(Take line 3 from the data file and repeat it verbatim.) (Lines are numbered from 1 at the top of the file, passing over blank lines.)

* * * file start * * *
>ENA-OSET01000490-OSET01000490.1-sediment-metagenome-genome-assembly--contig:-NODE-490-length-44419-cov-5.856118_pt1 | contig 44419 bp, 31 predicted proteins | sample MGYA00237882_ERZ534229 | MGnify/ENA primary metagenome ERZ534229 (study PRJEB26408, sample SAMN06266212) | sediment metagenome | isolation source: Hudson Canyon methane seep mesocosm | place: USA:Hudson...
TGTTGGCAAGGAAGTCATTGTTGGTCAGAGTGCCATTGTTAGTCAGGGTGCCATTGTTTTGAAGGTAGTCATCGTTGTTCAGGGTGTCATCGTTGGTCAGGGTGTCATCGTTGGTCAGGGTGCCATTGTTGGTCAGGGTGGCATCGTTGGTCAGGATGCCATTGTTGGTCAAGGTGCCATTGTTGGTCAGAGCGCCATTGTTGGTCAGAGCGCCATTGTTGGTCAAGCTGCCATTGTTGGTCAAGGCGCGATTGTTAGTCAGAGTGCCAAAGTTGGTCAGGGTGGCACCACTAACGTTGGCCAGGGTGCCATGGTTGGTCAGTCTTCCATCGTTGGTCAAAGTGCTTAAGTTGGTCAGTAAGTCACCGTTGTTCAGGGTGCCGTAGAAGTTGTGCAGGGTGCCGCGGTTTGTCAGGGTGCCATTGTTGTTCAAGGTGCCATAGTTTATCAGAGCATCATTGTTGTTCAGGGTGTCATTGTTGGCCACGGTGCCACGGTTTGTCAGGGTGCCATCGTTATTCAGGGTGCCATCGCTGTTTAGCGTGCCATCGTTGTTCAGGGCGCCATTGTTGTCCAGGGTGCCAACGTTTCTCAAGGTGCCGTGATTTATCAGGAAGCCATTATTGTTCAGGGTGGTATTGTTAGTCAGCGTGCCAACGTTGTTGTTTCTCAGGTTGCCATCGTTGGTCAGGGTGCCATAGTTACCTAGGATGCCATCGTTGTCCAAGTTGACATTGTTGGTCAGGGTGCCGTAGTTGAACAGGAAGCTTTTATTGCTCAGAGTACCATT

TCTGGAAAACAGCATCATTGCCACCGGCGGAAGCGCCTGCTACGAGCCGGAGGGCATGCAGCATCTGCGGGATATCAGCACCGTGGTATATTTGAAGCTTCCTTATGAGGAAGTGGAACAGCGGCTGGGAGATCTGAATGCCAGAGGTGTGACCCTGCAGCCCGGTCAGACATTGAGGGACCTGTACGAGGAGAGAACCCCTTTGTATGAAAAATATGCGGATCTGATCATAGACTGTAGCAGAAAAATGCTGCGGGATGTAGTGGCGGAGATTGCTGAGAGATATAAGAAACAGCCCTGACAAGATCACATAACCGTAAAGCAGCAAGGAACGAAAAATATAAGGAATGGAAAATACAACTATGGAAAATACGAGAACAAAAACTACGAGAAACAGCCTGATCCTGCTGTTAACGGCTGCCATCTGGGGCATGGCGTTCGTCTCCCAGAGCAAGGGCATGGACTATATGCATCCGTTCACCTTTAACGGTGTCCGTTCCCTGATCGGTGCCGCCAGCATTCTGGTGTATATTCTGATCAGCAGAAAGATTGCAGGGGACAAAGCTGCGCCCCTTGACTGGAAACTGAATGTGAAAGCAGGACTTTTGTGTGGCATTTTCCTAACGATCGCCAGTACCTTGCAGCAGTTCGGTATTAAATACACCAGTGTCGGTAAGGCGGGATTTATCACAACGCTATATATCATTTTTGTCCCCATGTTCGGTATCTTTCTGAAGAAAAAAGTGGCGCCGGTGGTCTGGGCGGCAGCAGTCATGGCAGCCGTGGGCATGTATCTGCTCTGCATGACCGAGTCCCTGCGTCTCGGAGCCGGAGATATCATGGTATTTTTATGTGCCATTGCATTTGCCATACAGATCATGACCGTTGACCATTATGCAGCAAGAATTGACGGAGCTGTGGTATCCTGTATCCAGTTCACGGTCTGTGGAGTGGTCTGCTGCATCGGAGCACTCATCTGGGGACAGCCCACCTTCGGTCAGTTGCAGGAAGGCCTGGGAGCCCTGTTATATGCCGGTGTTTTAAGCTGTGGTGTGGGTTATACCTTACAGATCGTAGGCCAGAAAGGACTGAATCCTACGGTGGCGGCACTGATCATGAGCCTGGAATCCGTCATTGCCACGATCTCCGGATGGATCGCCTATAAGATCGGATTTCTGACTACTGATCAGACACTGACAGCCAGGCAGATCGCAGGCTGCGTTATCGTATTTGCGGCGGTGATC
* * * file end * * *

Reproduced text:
TCTGGAAAACAGCATCATTGCCACCGGCGGAAGCGCCTGCTACGAGCCGGAGGGCATGCAGCATCTGCGGGATATCAGCACCGTGGTATATTTGAAGCTTCCTTATGAGGAAGTGGAACAGCGGCTGGGAGATCTGAATGCCAGAGGTGTGACCCTGCAGCCCGGTCAGACATTGAGGGACCTGTACGAGGAGAGAACCCCTTTGTATGAAAAATATGCGGATCTGATCATAGACTGTAGCAGAAAAATGCTGCGGGATGTAGTGGCGGAGATTGCTGAGAGATATAAGAAACAGCCCTGACAAGATCACATAACCGTAAAGCAGCAAGGAACGAAAAATATAAGGAATGGAAAATACAACTATGGAAAATACGAGAACAAAAACTACGAGAAACAGCCTGATCCTGCTGTTAACGGCTGCCATCTGGGGCATGGCGTTCGTCTCCCAGAGCAAGGGCATGGACTATATGCATCCGTTCACCTTTAACGGTGTCCGTTCCCTGATCGGTGCCGCCAGCATTCTGGTGTATATTCTGATCAGCAGAAAGATTGCAGGGGACAAAGCTGCGCCCCTTGACTGGAAACTGAATGTGAAAGCAGGACTTTTGTGTGGCATTTTCCTAACGATCGCCAGTACCTTGCAGCAGTTCGGTATTAAATACACCAGTGTCGGTAAGGCGGGATTTATCACAACGCTATATATCATTTTTGTCCCCATGTTCGGTATCTTTCTGAAGAAAAAAGTGGCGCCGGTGGTCTGGGCGGCAGCAGTCATGGCAGCCGTGGGCATGTATCTGCTCTGCATGACCGAGTCCCTGCGTCTCGGAGCCGGAGATATCATGGTATTTTTATGTGCCATTGCATTTGCCATACAGATCATGACCGTTGACCATTATGCAGCAAGAATTGACGGAGCTGTGGTATCCTGTATCCAGTTCACGGTCTGTGGAGTGGTCTGCTGCATCGGAGCACTCATCTGGGGACAGCCCACCTTCGGTCAGTTGCAGGAAGGCCTGGGAGCCCTGTTATATGCCGGTGTTTTAAGCTGTGGTGTGGGTTATACCTTACAGATCGTAGGCCAGAAAGGACTGAATCCTACGGTGGCGGCACTGATCATGAGCCTGGAATCCGTCATTGCCACGATCTCCGGATGGATCGCCTATAAGATCGGATTTCTGACTACTGATCAGACACTGACAGCCAGGCAGATCGCAGGCTGCGTTATCGTATTTGCGGCGGTGATC